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Muswellbrook High School

Muswellbrook High School

Striving for Excellence in a School that Cares

Telephone02 6543 1033

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School History


Muswellbrook High School historical articles.

The Team of 1953

MHS 1953 University Shield Team - some reflections

In 1952 the Muswellbrook Intermediate High School became Muswellbrook High School. As a newly established school, MHS was one of the smallest in NSW. In 1953 this fledgling high school took on the might of the larger and more established schools in the prestigious NSWCHS University Shield Rugby League Championship and emerged victors. This sporting victory along with excellent academic results achieved by the players and their classmates (girls and boys) laid a strong foundation for tradition on which MHS could, and has built. The tradition that MHS could compete at the highest level in all fields of educational endeavour has endured since those early days.

The 1953 1st XIII exhibited qualities which endeared it, not only to the school, but also to the town of Muswellbrook. Permeating the team was a strong bond and spirit of mateship which has endured down through the years. The players had a great pride and affection for their school and a deep respect for their teachers. While football skill was important to the winning of the University Shield no one could deny that these additional qualities inspired the team to achieve.

The team was fortunate to have a coach like Mr Barry (Bazza) Jory. Barry was an excellent Science/Agriculture teacher, an outstanding rugby league coach, an outstanding footballer himself but most importantly he was a great bloke. Barry's philosophy was that a champion team will always beat a team of champions. Underpinning this belief was the fitness and discipline (on and off the field) that he demanded from his team. While he concentrated on team performance he had the canny ability to relate to each individual and make him feel an important part of the team. Before each game, while calm, he was always pensive, but after the game his jubilation and excitement were very evident as he shared those feelings with the team.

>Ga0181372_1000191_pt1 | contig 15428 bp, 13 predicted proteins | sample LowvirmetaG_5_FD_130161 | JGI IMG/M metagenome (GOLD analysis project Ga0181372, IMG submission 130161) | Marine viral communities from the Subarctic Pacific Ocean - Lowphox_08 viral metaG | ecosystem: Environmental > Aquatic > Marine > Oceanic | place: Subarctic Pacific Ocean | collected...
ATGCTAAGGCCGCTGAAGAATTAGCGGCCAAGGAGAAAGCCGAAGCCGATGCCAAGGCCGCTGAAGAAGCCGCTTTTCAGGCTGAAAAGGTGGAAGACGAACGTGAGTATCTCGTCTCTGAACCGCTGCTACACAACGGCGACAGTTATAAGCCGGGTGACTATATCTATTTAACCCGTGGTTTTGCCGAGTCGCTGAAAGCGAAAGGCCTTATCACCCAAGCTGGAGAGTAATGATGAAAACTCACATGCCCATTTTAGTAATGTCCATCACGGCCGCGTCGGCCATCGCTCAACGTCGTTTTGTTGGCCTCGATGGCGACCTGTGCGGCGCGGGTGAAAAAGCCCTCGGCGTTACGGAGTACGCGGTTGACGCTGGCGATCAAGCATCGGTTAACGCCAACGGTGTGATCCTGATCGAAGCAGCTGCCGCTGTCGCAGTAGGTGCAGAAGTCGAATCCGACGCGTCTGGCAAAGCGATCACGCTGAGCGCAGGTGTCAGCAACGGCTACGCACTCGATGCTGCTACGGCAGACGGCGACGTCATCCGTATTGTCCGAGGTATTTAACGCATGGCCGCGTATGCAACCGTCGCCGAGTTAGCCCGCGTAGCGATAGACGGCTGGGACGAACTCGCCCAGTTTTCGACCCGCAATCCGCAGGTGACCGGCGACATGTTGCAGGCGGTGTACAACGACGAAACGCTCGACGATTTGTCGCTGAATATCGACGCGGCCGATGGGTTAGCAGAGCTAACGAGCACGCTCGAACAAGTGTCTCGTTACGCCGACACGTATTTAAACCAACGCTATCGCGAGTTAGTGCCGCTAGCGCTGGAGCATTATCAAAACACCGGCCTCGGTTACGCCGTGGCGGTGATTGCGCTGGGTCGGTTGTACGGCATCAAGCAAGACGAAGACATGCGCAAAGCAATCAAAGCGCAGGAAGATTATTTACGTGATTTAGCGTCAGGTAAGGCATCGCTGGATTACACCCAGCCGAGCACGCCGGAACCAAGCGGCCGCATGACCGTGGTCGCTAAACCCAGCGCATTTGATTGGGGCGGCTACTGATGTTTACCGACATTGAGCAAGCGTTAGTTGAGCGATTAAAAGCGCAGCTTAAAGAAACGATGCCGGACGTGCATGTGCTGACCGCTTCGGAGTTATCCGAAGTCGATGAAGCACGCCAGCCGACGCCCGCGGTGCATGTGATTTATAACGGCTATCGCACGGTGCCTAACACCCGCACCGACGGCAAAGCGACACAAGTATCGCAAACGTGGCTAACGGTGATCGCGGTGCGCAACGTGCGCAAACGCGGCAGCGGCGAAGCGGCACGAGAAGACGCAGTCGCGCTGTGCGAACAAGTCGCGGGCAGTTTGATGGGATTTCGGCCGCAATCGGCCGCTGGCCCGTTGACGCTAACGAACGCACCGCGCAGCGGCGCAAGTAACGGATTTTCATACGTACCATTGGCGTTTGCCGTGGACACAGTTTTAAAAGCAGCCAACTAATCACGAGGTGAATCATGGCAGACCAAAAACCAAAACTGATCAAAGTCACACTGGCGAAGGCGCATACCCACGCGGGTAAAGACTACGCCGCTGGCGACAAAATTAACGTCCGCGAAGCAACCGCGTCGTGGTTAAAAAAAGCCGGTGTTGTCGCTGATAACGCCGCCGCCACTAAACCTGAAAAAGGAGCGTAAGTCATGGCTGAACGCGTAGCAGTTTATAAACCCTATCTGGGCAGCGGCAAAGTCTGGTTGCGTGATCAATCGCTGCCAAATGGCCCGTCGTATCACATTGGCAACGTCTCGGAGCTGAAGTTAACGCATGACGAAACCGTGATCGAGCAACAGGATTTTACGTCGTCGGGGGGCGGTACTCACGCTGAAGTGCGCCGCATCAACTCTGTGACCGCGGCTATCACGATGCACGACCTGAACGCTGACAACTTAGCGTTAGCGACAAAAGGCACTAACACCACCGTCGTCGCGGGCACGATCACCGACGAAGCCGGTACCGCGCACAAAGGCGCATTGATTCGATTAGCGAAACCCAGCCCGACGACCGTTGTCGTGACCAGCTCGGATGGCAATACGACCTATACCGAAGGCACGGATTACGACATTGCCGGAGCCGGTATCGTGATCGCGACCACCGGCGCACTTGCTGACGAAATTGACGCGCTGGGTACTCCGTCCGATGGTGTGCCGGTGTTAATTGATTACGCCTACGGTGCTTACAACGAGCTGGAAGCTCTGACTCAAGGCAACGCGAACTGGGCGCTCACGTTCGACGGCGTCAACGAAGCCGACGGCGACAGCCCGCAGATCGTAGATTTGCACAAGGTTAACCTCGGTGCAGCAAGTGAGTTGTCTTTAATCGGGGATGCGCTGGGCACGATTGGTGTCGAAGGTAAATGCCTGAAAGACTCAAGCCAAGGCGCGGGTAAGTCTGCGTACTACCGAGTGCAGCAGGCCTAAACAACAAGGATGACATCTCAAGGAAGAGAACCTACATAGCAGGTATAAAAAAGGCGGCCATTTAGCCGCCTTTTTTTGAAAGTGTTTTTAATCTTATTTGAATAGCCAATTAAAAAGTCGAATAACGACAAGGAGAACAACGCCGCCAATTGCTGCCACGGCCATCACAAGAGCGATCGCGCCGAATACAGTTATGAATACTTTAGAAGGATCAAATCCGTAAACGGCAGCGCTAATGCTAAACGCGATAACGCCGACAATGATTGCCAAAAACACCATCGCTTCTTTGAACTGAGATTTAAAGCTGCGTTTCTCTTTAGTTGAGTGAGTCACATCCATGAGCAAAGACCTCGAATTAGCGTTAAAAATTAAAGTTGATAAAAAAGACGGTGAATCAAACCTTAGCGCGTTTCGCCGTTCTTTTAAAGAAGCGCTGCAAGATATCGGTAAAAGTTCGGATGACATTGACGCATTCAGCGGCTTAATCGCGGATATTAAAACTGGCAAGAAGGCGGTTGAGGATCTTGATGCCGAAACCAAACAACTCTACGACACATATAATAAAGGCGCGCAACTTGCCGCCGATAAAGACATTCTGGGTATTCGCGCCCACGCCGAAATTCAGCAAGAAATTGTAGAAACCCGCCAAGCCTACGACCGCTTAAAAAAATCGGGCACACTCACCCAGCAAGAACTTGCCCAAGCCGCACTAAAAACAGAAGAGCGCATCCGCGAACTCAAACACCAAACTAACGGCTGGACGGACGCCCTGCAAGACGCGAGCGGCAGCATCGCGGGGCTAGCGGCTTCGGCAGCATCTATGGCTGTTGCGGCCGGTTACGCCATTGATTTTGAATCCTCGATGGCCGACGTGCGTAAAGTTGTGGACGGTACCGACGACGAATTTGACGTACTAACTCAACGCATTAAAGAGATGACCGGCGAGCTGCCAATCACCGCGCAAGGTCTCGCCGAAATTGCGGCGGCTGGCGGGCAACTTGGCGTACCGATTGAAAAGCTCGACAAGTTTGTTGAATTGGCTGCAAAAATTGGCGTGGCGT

Training was a serious and compulsory component of the season. Training, which commenced early in the year was conducted twice a week after school on the excavated land area in the north of the school playground. This space could not be called an oval/field because it was forever grassless—early in the season it would be dusty and in winter either rock hard or a quagmire. Training took place in an east-west direction to maximize the space of the training area. In a week when there was no match there was always a third training session on Wednesday sport afternoon. This session took place on the 1953 Showground which was also the local football ground. This oval with a grass covering and football field markings was a much more pleasant training venue. Barry's training sessions had two main purposes—one was fitness while the other was the game plan he wanted  drilled into the team. Hindsight indicates he succeeded in both.